Fire, Security and Safety
As fire-safety concerns continue to pose major challenge for housing providers across the UK, successful remediations are to be celebrated. We spoke with Richard Izzard, managing director at aluminium decking manufacturer AliDeck, about a recent retrofit project in Lewisham.
With the ongoing flammable cladding and fire-safety crisis occupying the trade headlines on a daily basis, it is easy to begin to feel an uncomfortable familiarity with the scandal and to perhaps start to lose sight of its devastating impact, both on building owners in the housing sector and on residents.
Social housing providers are just one of a wide range of organisations that have warmed to the latest solution to letterbox security from Midlands-based Blockabox. Others taking up the options on the new solution include UK Fire and Rescue Services, Police Forces and wider landlord businesses keen on stopping residential and commercial properties from being targeted by arson attacks, anti-social behaviour and nuisance and unsolicited mail dropping through doors of void properties and causing potential fire hazards.
Aico are delighted to have been selected as a supplier on all categories of the West Midlands Fire Service Framework, which will shortly be available to all UK Fire & Rescue Services (subject to contract).
The West Midlands Fire Service Framework will facilitate the procurement of Fire and Carbon Monoxide (CO) alarms for all UK Fire and Rescue Services (FRS), in a move towards the standardisation of requirements as outlined in regulations. As part of the supplier status, market-leading Aico will provide Smoke, Heat and CO alarms, including their technologically advanced, award-winning alarms for total protection.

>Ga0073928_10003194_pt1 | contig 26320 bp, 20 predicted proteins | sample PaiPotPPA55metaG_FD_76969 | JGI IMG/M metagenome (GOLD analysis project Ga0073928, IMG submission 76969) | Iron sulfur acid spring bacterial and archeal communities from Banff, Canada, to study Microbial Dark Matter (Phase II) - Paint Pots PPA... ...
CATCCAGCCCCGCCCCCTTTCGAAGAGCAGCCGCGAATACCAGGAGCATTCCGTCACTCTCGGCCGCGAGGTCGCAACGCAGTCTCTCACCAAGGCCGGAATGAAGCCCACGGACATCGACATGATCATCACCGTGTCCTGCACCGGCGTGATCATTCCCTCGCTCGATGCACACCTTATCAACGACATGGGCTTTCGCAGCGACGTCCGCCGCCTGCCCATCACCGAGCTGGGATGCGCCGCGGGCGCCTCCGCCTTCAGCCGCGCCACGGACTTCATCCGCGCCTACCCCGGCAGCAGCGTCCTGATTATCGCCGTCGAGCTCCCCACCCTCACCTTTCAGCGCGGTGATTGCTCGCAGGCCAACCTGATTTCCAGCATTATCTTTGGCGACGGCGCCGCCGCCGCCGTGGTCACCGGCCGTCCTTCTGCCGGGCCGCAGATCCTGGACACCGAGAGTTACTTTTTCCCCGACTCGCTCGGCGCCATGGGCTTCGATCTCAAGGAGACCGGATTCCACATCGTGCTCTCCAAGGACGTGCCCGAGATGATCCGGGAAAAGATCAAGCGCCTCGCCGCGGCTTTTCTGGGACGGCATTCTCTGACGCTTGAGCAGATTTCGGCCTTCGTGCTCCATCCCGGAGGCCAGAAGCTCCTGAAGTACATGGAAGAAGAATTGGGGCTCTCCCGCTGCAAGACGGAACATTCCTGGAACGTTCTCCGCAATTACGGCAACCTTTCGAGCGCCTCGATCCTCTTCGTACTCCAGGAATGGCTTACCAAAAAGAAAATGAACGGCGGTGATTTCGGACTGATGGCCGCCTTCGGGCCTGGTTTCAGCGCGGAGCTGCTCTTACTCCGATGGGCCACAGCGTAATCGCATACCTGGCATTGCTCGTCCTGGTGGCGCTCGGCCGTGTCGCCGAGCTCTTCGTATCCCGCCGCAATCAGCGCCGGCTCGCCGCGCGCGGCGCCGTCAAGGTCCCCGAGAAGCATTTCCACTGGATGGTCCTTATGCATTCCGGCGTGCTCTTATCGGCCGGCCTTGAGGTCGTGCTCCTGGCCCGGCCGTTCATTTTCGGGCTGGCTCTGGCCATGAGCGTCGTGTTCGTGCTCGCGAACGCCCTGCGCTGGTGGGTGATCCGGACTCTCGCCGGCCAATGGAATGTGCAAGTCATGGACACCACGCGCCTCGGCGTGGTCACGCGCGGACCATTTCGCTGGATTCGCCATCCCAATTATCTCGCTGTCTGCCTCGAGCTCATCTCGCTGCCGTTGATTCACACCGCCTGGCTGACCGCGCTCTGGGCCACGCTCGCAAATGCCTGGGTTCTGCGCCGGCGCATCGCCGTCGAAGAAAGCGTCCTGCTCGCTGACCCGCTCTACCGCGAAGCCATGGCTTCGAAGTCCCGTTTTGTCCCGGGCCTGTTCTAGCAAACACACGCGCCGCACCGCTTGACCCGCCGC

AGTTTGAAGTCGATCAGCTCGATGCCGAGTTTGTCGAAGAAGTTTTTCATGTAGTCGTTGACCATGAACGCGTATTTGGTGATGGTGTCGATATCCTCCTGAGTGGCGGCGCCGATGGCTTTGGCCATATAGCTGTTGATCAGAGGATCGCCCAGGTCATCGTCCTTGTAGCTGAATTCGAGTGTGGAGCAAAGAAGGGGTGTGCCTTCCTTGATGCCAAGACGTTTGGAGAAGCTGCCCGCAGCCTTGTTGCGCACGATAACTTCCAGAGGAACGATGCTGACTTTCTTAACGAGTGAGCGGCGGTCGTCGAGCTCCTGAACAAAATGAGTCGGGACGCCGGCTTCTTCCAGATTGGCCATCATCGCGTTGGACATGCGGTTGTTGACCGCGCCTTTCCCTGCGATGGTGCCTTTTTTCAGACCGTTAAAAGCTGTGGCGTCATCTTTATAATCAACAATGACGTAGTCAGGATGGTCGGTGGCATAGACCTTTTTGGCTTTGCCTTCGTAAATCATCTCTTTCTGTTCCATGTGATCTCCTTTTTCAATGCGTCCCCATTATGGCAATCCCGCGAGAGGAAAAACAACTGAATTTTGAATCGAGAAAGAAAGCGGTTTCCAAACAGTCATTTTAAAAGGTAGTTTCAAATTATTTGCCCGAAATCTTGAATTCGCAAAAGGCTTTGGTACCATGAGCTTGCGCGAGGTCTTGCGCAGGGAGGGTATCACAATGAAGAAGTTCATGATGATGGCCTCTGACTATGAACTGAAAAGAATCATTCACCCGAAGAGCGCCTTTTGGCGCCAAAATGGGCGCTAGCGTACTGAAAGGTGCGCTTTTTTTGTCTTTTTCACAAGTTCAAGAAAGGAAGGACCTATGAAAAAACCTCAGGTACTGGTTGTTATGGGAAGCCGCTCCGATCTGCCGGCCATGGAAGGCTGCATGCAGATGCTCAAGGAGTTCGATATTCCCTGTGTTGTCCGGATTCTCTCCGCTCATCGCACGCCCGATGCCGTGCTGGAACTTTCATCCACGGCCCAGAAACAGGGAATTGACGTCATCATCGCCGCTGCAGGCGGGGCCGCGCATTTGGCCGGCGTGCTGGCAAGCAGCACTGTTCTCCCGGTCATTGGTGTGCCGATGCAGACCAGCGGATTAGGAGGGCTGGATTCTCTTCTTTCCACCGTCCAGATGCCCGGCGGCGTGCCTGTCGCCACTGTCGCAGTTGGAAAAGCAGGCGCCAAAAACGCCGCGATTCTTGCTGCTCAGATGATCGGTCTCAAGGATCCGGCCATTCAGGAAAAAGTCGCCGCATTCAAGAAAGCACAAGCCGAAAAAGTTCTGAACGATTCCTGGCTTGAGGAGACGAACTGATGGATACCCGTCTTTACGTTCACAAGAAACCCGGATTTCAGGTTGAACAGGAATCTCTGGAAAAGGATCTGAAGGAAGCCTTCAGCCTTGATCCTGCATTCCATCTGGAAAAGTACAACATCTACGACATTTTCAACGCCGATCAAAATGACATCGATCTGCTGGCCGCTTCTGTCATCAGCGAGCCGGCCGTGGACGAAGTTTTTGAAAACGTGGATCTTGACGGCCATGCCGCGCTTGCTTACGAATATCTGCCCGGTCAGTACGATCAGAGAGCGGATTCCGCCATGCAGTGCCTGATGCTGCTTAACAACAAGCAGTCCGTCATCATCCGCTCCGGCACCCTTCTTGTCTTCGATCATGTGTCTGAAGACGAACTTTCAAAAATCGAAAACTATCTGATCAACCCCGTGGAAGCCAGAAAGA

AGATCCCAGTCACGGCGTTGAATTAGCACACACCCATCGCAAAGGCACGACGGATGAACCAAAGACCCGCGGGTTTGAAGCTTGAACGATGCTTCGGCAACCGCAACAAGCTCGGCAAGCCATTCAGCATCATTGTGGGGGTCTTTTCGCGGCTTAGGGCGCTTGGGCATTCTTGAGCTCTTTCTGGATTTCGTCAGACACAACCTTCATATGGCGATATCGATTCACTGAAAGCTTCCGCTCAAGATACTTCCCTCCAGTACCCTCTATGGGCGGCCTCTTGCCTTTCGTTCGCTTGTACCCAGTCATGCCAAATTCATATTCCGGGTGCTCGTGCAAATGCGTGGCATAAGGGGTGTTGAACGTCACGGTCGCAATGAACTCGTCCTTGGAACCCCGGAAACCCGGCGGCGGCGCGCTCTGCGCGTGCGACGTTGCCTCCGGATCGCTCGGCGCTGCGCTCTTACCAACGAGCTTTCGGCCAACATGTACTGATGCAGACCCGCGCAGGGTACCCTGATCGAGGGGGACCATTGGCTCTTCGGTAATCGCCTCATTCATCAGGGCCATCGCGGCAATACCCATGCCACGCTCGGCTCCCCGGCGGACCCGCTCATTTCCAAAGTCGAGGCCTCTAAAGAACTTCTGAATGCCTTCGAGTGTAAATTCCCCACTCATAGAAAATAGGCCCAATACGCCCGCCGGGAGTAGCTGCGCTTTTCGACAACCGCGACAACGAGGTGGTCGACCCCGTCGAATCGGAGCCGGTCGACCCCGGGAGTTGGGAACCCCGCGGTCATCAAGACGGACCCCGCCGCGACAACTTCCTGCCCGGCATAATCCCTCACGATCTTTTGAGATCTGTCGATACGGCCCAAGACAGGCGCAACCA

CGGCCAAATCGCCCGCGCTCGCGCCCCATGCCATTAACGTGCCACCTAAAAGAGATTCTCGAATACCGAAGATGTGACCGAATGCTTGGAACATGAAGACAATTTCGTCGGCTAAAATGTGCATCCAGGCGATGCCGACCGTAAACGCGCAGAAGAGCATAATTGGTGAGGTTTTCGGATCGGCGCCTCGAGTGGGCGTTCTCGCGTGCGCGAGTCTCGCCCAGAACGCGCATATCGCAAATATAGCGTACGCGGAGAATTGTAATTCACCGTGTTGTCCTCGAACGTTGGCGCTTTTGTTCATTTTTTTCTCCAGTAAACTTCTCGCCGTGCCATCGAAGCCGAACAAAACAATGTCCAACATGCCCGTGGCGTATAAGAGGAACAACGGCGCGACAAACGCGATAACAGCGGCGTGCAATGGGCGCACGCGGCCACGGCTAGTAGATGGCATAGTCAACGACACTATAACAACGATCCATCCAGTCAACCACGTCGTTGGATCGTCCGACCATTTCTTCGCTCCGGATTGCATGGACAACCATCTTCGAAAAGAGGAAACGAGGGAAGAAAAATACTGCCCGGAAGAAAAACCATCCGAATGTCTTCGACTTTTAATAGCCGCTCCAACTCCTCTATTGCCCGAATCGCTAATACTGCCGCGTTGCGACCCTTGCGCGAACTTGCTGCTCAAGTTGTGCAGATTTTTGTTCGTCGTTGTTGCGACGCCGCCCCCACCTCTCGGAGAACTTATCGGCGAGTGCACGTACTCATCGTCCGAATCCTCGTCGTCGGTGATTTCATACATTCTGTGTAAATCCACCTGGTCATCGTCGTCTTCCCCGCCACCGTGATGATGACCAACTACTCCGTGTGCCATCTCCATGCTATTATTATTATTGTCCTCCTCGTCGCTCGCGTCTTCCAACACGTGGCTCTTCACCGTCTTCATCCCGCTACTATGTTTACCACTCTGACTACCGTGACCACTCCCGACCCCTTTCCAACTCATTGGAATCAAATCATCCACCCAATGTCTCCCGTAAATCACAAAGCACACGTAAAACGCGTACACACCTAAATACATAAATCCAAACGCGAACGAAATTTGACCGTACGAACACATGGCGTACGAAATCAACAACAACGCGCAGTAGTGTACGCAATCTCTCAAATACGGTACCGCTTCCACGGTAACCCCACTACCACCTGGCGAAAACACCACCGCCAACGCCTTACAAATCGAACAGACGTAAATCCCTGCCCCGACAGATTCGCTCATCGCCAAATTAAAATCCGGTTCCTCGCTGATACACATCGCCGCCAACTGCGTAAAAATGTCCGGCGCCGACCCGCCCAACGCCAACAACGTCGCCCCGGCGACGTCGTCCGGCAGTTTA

The preference from the ‘Health and Safety Executive’ is that access to high level areas are either restricted or prevented with plant placed at ground level. However, when access is required for complying with roof warrantees and also the clearing of debris with other maintenance issues, this is often impossible to achieve.
To find out the solution, Housing Association Magazine hears from SAFETYWORKS & SOLUTIONS MD Marco Norman, the UK’s leading ‘Safety at Height ’ experts...
From appliances to energy management, the role of ‘smart home’ technology continues to expand. Previously only seen in private homes, smart technology is making inroads into affordable housing too. This comes as no surprise to those in the industry, since Housing Associations are already taking advantage of technology for effective asset management or improving tenant comfort and wellbeing.
Social landlords are increasingly realising that the Internet of Things (IoT) can bring many benefits directly to their organisations through improved maintenance efficiencies, investment optimisation and compliance. It is also increasingly clear that there are many benefits to residents including improving health, safety and wellbeing while also providing opportunities to help them save money. This isn’t just anecdotal evidence, but is clearly backed up by recent research HomeLINK carried out with over 50 landlords. Figure 1 indicates that the resident related benefits such as tackling fuel poverty and improving living conditions and energy efficiency are among those most associated with IoT adoption in social housing.
Awareness of the potential health problems caused by lead in the water supply, particularly in infants and children is growing. Houses built before 1970 would have been constructed with lead water supply pipes and if still in place can be causing developmental harm to young occupants.
Although the use of lead in plumbing has been banned in the UK for more than 50 years, there are still many properties where a risk of lead contamination of water is a risk. In some areas of the UK up to a third of these older properties are still receiving their water through these original lead pipes.